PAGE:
We’ll be honest: there are lots of reasons that US Democratic presidential candidate Elizabeth Warren thinks the biggest technology companies should be broken up: and none of them are directly about what the benefits might be for music listeners, artists and the music industry. But given the ongoing debate about ‘platform-to-business’ regulation – how the companies that own app stores, search engines, social networks and smart speakers manage the third-party services accessed through them, especially if they rival a service from the platform owner itself – Warren’s plans are important for us to think about.
The headline: “It’s time to break up Amazon, Google and Facebook,” explained Warren’s announcement of her new policy. “Today’s big tech companies have too much power — too much power over our economy, our society, and our democracy. They’ve bulldozed competition, used our private information for profit, and tilted the playing field against everyone else. And in the process, they have hurt small businesses and stifled innovation.”
She later added Apple to the list. “Apple, you’ve got to break it apart from their App Store. It’s got to be one or the other. Either they run the platform or they play in the store. They don’t get to do both at the same time. So it’s the same notion,” Warren told The Verge. “If you run a platform where others come to sell, then you don’t get to sell your own items on the platform because you have two comparative advantages. One, you’ve sucked up information about every buyer and every seller before you’ve made a decision about what you’re going to to sell. And second, you have the capacity — because you run the platform — to prefer your product over anyone else’s product. It gives an enormous comparative advantage to the platform.”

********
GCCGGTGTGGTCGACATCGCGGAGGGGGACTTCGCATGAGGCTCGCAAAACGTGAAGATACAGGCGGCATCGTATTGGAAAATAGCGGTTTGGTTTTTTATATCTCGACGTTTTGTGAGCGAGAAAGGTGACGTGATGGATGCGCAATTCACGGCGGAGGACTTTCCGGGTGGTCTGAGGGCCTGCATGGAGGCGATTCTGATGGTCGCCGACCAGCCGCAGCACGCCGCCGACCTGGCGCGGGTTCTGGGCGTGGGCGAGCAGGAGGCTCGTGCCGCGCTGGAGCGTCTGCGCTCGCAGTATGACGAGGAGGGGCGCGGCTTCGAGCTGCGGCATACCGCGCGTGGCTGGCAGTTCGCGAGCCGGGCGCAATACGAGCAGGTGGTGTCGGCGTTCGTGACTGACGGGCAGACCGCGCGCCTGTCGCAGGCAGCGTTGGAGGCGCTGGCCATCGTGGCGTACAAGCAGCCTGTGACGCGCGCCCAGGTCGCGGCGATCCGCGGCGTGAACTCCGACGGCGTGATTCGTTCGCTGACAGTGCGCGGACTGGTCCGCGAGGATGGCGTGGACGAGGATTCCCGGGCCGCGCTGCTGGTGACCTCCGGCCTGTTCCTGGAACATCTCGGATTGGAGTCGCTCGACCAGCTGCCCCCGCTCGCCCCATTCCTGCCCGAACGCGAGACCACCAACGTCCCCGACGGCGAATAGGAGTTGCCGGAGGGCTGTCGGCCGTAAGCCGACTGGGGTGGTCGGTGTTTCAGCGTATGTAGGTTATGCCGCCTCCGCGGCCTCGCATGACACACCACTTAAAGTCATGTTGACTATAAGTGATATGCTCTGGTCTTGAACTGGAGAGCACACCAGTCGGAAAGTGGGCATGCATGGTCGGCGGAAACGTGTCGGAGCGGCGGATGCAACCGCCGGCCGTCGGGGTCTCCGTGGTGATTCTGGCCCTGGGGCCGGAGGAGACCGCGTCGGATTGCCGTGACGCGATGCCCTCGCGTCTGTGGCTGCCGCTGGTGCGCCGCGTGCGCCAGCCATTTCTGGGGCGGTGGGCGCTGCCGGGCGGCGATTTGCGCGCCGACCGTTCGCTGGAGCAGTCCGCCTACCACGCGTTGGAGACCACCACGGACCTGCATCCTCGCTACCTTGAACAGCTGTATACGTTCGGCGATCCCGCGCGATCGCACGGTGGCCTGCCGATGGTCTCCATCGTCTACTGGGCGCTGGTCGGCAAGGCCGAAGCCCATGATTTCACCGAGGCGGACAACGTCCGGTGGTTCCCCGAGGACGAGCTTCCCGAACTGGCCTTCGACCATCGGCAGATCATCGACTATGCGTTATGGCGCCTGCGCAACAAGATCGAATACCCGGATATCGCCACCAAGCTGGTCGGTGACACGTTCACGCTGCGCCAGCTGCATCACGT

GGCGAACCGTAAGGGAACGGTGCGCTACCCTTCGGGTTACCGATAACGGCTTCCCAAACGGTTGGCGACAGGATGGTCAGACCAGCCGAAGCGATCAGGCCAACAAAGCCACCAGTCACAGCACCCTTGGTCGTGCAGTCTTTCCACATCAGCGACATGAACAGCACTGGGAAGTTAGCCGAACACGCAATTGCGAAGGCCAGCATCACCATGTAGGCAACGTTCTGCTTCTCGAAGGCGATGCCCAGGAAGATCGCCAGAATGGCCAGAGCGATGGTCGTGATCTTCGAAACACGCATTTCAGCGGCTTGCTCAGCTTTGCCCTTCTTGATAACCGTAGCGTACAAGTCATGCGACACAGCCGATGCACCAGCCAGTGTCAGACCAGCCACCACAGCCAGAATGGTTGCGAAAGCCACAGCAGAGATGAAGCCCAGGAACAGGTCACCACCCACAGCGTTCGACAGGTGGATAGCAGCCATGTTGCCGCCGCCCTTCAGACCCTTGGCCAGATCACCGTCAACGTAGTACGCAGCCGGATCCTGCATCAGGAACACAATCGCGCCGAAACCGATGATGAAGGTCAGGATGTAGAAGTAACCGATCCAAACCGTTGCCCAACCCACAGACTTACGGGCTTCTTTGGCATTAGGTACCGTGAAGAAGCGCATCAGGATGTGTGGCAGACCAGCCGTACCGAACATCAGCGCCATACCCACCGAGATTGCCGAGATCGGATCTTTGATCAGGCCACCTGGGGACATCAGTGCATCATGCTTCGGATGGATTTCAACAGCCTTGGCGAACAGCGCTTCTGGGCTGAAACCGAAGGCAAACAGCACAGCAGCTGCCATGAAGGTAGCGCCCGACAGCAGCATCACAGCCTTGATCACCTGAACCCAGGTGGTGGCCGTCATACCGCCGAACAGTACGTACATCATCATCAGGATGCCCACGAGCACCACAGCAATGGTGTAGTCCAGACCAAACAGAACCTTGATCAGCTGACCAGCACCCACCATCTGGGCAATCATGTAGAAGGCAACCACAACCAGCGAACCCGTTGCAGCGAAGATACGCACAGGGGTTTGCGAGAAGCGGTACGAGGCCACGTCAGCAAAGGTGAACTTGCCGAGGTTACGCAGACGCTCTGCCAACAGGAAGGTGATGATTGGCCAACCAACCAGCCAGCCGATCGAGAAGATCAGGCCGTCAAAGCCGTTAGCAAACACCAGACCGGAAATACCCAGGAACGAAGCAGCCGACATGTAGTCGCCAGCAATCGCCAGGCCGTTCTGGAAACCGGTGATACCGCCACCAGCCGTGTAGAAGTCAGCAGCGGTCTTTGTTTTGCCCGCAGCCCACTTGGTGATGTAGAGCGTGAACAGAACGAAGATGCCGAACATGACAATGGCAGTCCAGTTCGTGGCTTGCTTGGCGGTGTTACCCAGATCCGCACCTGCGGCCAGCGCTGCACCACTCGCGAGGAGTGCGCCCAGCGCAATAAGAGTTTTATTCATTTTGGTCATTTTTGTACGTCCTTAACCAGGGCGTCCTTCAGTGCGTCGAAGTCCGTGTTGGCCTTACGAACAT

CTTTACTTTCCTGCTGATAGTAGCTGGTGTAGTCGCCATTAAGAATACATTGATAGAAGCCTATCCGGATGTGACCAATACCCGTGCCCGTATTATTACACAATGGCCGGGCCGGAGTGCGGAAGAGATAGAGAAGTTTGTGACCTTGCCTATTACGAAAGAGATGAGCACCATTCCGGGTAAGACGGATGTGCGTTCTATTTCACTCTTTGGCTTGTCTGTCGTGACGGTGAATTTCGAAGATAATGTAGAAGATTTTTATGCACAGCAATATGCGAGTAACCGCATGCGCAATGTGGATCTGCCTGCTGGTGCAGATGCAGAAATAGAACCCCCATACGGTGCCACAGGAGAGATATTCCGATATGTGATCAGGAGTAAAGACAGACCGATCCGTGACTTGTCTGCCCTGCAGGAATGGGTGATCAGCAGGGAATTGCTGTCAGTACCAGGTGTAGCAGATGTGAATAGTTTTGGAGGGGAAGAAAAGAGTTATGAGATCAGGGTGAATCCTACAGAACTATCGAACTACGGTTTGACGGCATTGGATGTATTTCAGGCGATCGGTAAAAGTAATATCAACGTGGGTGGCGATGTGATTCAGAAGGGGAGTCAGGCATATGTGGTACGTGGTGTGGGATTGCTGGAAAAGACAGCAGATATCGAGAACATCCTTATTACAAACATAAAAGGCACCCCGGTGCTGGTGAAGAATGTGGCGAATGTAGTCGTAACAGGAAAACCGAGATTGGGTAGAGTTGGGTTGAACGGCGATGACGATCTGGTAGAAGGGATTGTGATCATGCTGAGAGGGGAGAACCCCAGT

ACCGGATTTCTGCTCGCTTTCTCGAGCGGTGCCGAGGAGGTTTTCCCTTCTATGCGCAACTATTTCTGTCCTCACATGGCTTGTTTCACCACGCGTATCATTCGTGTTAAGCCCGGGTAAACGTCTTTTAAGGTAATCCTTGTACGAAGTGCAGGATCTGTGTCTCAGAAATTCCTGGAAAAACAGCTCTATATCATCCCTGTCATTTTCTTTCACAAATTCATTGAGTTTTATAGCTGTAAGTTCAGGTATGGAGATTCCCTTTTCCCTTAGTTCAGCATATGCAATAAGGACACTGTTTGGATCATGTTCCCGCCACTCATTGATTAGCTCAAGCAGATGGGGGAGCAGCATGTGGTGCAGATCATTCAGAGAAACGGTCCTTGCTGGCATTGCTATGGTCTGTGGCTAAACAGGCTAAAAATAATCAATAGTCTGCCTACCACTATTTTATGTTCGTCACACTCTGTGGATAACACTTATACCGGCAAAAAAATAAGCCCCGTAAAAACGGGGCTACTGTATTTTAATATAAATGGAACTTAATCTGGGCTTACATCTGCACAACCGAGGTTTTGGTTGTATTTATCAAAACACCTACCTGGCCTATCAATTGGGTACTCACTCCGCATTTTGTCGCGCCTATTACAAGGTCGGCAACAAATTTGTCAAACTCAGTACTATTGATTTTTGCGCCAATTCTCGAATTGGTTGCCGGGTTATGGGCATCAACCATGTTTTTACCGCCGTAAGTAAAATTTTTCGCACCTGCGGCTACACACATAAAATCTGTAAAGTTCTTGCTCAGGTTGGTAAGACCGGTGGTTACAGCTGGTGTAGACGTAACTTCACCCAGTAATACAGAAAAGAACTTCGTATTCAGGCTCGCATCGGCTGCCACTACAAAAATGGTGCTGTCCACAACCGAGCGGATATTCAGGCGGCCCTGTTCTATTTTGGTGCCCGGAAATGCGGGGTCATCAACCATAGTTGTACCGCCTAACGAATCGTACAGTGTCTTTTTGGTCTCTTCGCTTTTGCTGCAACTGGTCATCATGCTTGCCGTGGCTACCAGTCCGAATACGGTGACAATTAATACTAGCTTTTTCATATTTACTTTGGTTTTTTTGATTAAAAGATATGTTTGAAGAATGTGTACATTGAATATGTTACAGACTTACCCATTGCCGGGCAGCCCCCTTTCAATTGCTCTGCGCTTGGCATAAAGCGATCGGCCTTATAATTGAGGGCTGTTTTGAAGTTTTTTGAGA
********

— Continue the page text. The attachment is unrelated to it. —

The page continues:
The relevance to platforms where pureplay streaming services like Spotify, Deezer and Pandora are competing against Apple Music, Amazon Music and YouTube Music is clear (even if Pandora being owned by satellite-radio provider SiriusXM may open up its own questions in future, while Facebook for now doesn’t have its own music-streaming service). But the bigger-picture question is this: if these big technology companies were broken up, how would that affect their services / entertainment businesses? And even below that: how big would, say, a Spotify have to get before its own platform stewardship comes under scrutiny – for example, on playlist promotion?
One obvious point: this is all notional for now: Warren is just one of an already-crowded field of Democrats hoping to win their party’s nomination, let alone the presidency itself. And (as Donald Trump has been finding out) promising something when you run as a candidate is one thing, and delivering it another. Even so, the fact that one of the highest-profile candidates has put big-tech breakups firmly on the agenda for the US presidential race means the implications for our world are something we should be mulling – whatever the twists and turns to come in that process.